The British government on Thursday said a European rights court should not have blocked the removal of migrants to Rwanda, promising legislation to override some of the court’s orders.
The government says it has been forced to respond with drastic action to record numbers of migrants crossing the Channel because the costs associated with housing asylum seekers are unsustainable.
A charter plane was on the tarmac at a British military base on Tuesday night, ready to take the first batch of claimants to Kigali, when the European Court of Human Rights (ECHR) stepped in.
The Strasbourg-based court ordered British judges to first examine the legality of the removal scheme in detail, before making any deportations.
Justice Secretary Dominic Raab said the UK High Court, Court of Appeal and the Supreme Court had all already rejected urgent arguments brought by rights campaigners.
“I think when three courts – and I have got great respect for the judiciary in this country – considered and dismissed the issue, it is not right for Strasbourg to intervene in the way it did,” he told Sky News.
The ECHR is Europe’s top human rights court and serves as a court of last instance in cases where all domestic avenues are exhausted.
“The Strasbourg court itself has said for many years that there’s no binding power of injunction,” Raab, a former lawyer, continued.
“And then later on, they said, ‘Well, actually we can issue such binding judgments’. It is not grounded in the (European) convention (on Human Rights).”
Tuesday’s 11th-hour intervention from the ECHR demonstrated the need for the UK to look again at its human rights legislation, Raab argued.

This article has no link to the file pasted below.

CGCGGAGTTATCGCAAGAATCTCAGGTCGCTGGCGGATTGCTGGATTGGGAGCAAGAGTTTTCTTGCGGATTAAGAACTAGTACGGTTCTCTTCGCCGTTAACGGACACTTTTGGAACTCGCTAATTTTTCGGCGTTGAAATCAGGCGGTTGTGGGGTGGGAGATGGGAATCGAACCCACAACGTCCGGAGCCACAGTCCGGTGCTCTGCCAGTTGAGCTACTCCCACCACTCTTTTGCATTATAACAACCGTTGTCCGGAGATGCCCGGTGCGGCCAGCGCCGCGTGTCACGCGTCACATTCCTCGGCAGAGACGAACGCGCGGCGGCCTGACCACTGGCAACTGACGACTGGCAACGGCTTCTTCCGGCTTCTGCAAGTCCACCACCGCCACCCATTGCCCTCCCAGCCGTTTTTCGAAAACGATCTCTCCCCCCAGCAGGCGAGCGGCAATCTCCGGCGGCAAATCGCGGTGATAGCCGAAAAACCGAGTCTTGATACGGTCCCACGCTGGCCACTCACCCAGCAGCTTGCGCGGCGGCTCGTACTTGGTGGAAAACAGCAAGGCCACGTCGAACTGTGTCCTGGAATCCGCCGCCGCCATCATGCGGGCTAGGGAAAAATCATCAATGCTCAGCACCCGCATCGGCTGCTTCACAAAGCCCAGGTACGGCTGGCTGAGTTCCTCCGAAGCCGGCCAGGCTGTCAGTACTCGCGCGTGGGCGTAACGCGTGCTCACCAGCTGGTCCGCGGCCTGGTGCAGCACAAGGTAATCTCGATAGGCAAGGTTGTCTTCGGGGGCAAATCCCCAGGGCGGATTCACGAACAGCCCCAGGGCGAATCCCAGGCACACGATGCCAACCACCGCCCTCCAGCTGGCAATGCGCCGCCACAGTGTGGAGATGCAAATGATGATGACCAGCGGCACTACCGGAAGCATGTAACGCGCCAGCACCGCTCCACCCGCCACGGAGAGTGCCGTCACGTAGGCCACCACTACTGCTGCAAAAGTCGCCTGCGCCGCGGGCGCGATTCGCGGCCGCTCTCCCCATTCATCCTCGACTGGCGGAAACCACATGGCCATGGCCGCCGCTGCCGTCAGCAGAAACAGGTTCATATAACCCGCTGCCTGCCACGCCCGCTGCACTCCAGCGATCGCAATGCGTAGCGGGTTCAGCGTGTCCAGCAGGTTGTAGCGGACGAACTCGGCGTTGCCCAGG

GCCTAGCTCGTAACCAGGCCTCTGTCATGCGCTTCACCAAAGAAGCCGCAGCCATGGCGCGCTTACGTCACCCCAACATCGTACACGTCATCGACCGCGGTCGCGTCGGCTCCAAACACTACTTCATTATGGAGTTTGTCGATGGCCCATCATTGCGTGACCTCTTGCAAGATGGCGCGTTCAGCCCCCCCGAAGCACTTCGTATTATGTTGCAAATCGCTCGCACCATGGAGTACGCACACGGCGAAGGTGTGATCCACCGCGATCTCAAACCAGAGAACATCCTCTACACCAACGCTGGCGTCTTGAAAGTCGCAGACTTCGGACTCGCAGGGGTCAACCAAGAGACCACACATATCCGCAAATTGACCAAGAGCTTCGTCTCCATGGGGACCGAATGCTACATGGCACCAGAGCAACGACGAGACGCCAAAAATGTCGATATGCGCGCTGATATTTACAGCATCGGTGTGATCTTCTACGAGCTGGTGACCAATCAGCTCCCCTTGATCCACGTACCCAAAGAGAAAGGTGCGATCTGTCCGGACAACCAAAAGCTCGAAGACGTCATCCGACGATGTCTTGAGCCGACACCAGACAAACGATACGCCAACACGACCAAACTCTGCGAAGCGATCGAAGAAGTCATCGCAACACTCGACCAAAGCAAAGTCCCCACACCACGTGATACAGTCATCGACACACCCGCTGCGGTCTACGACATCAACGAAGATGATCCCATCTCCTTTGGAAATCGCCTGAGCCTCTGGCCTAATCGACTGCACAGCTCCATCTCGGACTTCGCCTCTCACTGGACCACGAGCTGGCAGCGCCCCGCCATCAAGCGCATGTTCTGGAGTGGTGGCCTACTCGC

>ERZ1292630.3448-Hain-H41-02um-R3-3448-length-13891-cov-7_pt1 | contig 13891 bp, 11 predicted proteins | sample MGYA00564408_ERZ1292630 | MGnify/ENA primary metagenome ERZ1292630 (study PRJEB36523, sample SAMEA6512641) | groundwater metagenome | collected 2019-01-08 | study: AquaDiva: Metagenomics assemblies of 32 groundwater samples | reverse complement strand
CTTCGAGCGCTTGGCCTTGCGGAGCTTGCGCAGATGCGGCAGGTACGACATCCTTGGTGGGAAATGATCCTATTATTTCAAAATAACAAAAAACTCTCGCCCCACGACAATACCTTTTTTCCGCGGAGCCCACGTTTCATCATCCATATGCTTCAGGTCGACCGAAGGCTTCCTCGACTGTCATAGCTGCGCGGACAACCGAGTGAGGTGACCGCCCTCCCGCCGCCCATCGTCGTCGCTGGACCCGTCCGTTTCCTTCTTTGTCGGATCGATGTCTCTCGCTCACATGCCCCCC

He said the government would push on with a new “British Bill of Rights”, staying within the convention on which the UK Human Rights Act is based but giving primacy to domestic courts to decide on issues such as deportations.
The ECHR, part of the 46-member Council of Europe, ensures countries respect the European Convention on Human Rights, of which the UK is a signatory.
Tuesday’s ruling by the ECHR followed requests from human rights lawyers representing an Iraqi man and used a rareannt phil. many tnx fast-track “urgent interim measure”.
“The Court grants such requests only on an exceptional basis, when the applicants would otherwise face a real risk of irreversible harm,” it explained.
The measure effectively meant the UK could not remove the man until a final decision on the legality of the Rwanda scheme has been made by the British courts. It prompted further appeals in the UK that grounded the entire flight.